Had a role call been made of all of the colonists who were otherwise unsympathetic to the British intrusions into the colonist’s rights, the majority, most assuredly, would have voted against such action.  It was only after events were acted out that made continued “Hostilities” inevitable that the shift in thought — the joining of one side, or the other, was an inescapable necessity, regardless of prior reluctance.

To argue, now, to avoid the inescapable reality, that force will ever be necessary, flies in the face of historical fact, and, reality.  Or, to phrase it in the language of those days, “Load, shoot, or get out of the way”, but don’t attempt to hinder those who have been here longer and realize that there is but one means by which we will achieve our goal of restoration of Constitutional Government.

Until our line hardens sufficiently to keep their line from constantly encroaching, we will remain on the downhill side of achievement of our goal.

Independence Day 2012

Tuesday, July 3rd, 2012

Independence Day 2012

Gary Hunt
Outpost of Freedom
July 4, in the Year of our Lord, 2012, and, of our Independence, 236

 

As we enter the 236th year of our Independence, perhaps it is time to reflect upon that which was achieved so many years ago, and, what has transpired since that time.

It was just a month before that when the Continental Congress had suggested that all of the colonies create new governments.  Two colonies revised their charters, omitting any reference to the King or England while the others wrote constitutions, forming new government based upon republican/democratic principles.

In 1781, the Article of Confederation were finally ratified, though were insufficient for the purpose of binding the colonies into a cohesive and functioning confederacy.

From 1776 through 1787, many of the original state constitutions had been heavily revised, or replaced, as the process of forming a government based upon theory was much more difficult than was first anticipated. Most importantly, the limitations on the power of the government were insufficient since those early government’s authority was nearly absolute.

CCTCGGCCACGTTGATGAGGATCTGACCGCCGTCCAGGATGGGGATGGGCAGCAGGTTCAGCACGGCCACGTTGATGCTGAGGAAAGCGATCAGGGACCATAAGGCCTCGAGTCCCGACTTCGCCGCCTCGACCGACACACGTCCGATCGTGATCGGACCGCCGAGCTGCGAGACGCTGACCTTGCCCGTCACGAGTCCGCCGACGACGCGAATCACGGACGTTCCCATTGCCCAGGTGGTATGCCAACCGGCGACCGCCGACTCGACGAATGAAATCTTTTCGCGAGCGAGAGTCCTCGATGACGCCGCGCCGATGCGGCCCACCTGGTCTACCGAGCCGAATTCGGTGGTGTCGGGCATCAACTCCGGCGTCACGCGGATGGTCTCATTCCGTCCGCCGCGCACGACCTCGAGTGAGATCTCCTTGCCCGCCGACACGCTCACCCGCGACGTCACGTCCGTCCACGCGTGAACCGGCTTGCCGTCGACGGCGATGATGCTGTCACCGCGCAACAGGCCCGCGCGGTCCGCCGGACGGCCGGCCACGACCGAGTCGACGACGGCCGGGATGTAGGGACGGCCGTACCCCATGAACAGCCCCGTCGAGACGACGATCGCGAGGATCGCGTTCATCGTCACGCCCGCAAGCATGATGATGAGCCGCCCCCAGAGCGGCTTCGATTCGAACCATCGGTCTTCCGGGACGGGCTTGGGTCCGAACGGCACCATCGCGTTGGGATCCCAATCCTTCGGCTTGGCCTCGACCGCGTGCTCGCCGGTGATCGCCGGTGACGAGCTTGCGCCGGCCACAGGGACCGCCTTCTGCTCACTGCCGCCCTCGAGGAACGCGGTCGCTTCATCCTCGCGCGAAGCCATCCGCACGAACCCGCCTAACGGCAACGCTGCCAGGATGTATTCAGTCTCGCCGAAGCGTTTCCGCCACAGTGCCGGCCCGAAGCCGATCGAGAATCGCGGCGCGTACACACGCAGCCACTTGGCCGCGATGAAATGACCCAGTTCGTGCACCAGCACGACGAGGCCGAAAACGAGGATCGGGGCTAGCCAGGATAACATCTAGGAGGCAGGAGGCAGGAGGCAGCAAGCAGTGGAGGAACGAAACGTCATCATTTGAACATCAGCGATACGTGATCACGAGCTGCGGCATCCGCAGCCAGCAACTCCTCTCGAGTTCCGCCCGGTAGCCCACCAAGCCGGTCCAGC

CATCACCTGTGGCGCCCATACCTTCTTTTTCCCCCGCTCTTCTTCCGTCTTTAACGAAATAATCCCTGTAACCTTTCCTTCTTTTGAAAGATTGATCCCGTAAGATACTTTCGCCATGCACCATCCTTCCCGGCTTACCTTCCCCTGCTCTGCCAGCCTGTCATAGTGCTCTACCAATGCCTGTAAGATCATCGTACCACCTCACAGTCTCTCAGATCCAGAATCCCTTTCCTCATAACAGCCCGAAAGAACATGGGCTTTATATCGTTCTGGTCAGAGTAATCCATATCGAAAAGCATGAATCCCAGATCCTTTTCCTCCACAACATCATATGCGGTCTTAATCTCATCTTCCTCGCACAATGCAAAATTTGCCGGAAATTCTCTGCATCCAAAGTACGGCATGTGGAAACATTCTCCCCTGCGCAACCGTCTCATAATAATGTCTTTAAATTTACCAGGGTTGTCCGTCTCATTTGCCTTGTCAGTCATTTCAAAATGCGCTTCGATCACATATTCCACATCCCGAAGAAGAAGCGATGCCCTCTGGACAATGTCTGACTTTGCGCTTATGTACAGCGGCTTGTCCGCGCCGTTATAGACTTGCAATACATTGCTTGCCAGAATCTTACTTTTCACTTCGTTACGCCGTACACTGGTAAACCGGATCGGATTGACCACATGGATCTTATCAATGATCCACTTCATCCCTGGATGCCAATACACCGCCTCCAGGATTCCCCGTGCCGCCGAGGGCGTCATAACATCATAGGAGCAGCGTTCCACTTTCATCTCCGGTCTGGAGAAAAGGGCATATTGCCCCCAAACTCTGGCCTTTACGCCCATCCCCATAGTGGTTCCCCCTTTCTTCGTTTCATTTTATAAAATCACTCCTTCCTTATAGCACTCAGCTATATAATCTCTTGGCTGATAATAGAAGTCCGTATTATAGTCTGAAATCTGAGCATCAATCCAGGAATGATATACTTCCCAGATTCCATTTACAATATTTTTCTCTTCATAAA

By the time of the Constitutional Convention in 1787, many of the apparent problems with the conversion of theory to practice had become known and were addressed in the new document known as the Constitution for the United States of America.  However, Article V provided for an amendment process, as they had learned from the past decade that theory to practice needed to have some practice to find what did not work according to theory.

Since that time, the deficiencies in the theory have manifested themselves into significant shortcomings as to what was intended when the Constitution was written.  Whether it be the infringement of the right to keep and bear arms; The prolific use of direct taxes that were supposed to be assessed only for purpose of emergency; The subversion of the jury and judicial process; or a multitude of other unforgivable sins, the limitations have been slowly abrogated in favor of more power in the government than was ever intended.  As the states went through that period of learning, the national government has, also. However, the national government has not taken the intended steps to correct those evils that those seeking power have found and utilized, contrary to the intentions of the Framers.